PubMed ID
12232679 View in PubMed
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Association of common ATM polymorphism with bilateral breast cancer.

https://arctichealth.org/en/permalink/ahliterature17156
Source
Int J Cancer. 2005 Aug 10;116(1):69-72
Publication Type
Article
Date
Aug-10-2005
Author
Katri Heikkinen
Katrin Rapakko
Sanna-Maria Karppinen
Hannele Erkko
Pentti Nieminen
Robert Winqvist
Author Affiliation
Department of Clinical Genetics, Oulu University Hospital, University of Oulu, Oulu, Finland.
Source
Int J Cancer. 2005 Aug 10;116(1):69-72
Date
Aug-10-2005
Language
English
Publication Type
Article
Keywords
Breast Neoplasms - genetics
Cell Cycle Proteins - genetics
DNA Mutational Analysis
DNA-Binding Proteins - genetics
Family Health
Female
Gene Frequency
Genetic Predisposition to Disease
Humans
Mutation
Ovarian Neoplasms - genetics
Polymorphism, Genetic
Protein-Serine-Threonine Kinases - genetics
Research Support, Non-U.S. Gov't
Tumor Suppressor Proteins - genetics
Abstract
The ATM kinase has an essential role in maintaining genomic integrity. Loss of both ATM alleles results in ataxia-telangiectasia (A-T), a rare autosomal recessive neuroimmunologic disorder associated with cancer susceptibility. Individuals heterozygous for germline ATM mutations have been reported to have an increased risk for malignancy, in particular, female breast cancer. In the current study, a full mutation analysis of the ATM gene was carried out in patients from 121 breast or breast-ovarian cancer families. We discovered that the combination of 5557G-->A in cis position with IVS38-8 T-->C was associated with bilateral breast cancer (OR = 10.2; 95% CI = 3.1-33.8; p = 0.001). As the 5557G-->A change has been reported to affect an exonic splicing enhancer, we hypothesized that the observed composite allele could have some effect on the correct splicing of exon 39. However, no aberrant transcripts were detected, but ATM expression levels of lymphoblast cell lines from heterozygous carriers of this combination allele were lower than from noncarriers (p = 0.09). Lowered gene expression levels may have direct influence on the activities in DNA damage recognition and response pathways, as well as other genome integrity maintenance functions. Based on the results, we propose a cancer risk-modifying effect for the ATM 5557G-->A, IVS38-8T-->C composite allele.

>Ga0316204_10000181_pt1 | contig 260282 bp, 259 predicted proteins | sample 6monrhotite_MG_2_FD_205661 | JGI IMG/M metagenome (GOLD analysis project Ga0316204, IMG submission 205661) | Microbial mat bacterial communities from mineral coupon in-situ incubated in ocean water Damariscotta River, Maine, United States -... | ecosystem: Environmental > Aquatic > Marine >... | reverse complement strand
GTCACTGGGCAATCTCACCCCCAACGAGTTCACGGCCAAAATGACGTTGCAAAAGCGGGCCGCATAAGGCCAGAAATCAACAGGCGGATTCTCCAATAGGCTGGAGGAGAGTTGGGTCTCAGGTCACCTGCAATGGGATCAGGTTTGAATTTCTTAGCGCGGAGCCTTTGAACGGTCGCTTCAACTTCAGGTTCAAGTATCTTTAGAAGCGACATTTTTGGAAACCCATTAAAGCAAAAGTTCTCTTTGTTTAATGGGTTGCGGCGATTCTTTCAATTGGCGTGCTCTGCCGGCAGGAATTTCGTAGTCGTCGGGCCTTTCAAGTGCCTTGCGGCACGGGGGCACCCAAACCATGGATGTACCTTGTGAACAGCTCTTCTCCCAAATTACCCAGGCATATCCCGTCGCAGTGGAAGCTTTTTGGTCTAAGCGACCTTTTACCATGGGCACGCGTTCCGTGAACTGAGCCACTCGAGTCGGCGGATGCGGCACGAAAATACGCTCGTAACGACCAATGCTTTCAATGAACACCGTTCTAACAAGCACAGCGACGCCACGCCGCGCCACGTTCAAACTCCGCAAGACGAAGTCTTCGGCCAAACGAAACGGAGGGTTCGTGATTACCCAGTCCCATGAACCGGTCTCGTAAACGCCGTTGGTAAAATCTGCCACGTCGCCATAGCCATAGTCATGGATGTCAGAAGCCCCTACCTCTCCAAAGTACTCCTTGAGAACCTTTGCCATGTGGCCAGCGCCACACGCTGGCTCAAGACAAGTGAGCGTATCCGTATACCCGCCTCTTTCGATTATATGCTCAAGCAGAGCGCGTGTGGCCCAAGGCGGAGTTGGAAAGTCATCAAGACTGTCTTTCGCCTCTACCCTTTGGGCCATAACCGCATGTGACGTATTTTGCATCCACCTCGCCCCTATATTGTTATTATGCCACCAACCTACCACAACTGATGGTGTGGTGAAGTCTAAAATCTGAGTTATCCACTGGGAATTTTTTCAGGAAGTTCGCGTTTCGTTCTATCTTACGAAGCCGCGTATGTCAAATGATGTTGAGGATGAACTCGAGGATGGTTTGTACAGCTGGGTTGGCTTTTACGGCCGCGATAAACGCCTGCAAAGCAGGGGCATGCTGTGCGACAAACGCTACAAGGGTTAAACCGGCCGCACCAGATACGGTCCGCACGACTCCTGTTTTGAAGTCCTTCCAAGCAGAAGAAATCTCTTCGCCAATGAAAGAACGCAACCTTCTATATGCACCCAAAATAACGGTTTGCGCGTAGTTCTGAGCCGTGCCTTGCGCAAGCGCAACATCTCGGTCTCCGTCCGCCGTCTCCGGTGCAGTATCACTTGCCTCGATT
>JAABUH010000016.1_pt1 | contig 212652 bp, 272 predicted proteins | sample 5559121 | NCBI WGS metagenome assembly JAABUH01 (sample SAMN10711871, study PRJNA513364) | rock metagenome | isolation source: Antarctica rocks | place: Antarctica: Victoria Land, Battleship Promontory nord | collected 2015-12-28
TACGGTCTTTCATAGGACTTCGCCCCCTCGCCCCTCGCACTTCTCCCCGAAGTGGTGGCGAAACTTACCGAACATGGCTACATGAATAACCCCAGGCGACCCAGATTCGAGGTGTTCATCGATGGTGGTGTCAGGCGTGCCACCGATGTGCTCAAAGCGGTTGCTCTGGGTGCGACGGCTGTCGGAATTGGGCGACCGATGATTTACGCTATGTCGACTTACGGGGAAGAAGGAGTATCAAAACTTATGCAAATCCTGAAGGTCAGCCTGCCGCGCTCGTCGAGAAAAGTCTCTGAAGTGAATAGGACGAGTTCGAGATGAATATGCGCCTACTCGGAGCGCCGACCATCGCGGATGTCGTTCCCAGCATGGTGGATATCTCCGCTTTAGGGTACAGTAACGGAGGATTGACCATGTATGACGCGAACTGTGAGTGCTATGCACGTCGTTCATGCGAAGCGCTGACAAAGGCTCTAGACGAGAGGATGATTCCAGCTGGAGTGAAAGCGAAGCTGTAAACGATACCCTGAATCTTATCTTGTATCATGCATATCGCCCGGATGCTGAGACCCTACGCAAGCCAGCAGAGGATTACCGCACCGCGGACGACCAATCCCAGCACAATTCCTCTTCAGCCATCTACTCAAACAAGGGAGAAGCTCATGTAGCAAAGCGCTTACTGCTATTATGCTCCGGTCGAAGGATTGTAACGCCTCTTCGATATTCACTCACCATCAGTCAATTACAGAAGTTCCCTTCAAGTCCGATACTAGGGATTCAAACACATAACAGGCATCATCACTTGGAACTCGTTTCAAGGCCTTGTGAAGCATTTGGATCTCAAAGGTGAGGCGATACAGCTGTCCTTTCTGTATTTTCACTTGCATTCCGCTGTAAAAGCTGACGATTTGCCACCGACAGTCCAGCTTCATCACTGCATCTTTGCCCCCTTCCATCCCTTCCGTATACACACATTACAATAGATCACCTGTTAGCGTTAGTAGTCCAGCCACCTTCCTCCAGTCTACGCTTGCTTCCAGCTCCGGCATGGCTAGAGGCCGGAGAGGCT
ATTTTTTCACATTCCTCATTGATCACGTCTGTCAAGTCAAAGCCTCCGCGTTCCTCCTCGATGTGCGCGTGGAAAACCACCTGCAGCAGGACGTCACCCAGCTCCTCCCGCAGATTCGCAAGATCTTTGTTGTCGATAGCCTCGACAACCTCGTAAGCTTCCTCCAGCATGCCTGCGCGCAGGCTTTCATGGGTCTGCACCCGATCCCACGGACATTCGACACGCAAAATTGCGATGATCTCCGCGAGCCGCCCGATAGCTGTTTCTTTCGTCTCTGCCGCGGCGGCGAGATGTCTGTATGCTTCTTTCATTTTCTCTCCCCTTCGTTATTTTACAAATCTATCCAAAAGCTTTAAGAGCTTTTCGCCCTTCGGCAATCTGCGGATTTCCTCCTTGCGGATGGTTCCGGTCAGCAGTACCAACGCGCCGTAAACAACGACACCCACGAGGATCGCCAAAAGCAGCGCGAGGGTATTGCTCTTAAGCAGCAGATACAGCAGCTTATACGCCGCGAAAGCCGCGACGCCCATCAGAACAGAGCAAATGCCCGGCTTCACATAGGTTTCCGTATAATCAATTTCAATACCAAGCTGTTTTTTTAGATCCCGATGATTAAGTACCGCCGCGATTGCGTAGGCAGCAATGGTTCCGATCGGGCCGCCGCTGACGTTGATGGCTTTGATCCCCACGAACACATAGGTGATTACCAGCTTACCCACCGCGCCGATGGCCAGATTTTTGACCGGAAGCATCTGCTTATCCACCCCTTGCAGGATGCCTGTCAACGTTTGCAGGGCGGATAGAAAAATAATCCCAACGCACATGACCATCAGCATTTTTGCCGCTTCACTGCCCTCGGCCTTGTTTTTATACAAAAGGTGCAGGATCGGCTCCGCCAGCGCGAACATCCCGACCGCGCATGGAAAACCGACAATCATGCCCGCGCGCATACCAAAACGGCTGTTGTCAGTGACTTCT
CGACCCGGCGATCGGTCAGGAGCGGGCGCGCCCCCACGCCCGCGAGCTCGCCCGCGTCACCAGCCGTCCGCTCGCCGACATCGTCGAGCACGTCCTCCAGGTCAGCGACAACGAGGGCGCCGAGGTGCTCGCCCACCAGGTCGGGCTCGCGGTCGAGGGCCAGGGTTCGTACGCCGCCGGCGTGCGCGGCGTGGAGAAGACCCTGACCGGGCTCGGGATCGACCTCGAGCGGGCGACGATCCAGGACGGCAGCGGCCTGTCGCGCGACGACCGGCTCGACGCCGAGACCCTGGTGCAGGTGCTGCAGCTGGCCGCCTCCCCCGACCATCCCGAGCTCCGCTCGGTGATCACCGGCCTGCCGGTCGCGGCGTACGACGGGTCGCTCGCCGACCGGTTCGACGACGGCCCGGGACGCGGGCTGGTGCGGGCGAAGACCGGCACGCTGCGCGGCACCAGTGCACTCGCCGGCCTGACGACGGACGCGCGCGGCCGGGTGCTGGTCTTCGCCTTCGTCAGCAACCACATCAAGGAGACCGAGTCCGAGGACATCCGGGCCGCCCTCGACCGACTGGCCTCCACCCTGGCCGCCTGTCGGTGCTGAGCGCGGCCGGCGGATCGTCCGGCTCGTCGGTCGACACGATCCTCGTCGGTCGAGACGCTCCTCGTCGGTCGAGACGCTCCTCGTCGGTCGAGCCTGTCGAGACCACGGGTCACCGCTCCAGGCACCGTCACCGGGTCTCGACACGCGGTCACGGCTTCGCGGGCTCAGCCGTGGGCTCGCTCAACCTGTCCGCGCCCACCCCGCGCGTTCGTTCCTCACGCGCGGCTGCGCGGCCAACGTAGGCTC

PubMed ID
15756685 View in PubMed
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[Association study of polymorphic markers of F12, PON1, PON2, NOS2, PDE4D, HIF1a, GPIba, CYP11B2 genes with ischemic stroke in Russian patients].

https://arctichealth.org/en/permalink/ahliterature123677
Source
Zh Nevrol Psikhiatr Im S S Korsakova. 2012;112(2):51-4
Publication Type
Article
Date
2012
Author
M A Avdonina
T V Nasedkina
A Iu Ikonnikova
E V Bondarenko
P A Slominskii
N A Shamalov
I M Shetova
S A Limborskaia
A S Zasedatelev
V I Skvortsova
Source
Zh Nevrol Psikhiatr Im S S Korsakova. 2012;112(2):51-4
Date
2012
Language
Russian
Publication Type
Article
Keywords
Adult
Aged
Aged, 80 and over
Aldosterone Synthase - genetics
Aryldialkylphosphatase - genetics
Cyclic Nucleotide Phosphodiesterases, Type 3 - genetics
DNA Mutational Analysis
Factor XII - genetics
Female
Genetic markers
Genome-Wide Association Study
Humans
Hypoxia-Inducible Factor 1, alpha Subunit - genetics
Male
Membrane Glycoproteins - genetics
Middle Aged
Nitric Oxide Synthase Type II - genetics
Polymorphism, Genetic
Russia - epidemiology
Stroke - epidemiology - genetics
Abstract
Allele and genotype frequencies of 10 single nucleotide polymorphisms in F12, PON1, PON2, NOS2, PDE4D, HIF1a,GPIba, CYP11B2 genes were studied in a group of Russian patients with ischemic stroke (IS) from central regions of the Russian Federation and healthy donors matched for sex, age and ethnicity. The genotyping procedure included the amplification of selected DNA sequences with the following hybridization of fluorescently-labeled regions with allele-specific DNA-probes immobilized on a biochip. An analysis of allele and genotype frequencies for each gene in IS patients and controls did not reveal any significant differences. The pair-wise comparison of genes demonstrated that the frequency of the combination PON1A/-x PON2 GG was higher in the group of patients (p=0.044, OR=3.4 95% CI 1.06 - 10.4) compared to the controls and, thus, was associated with the higher risk for stroke.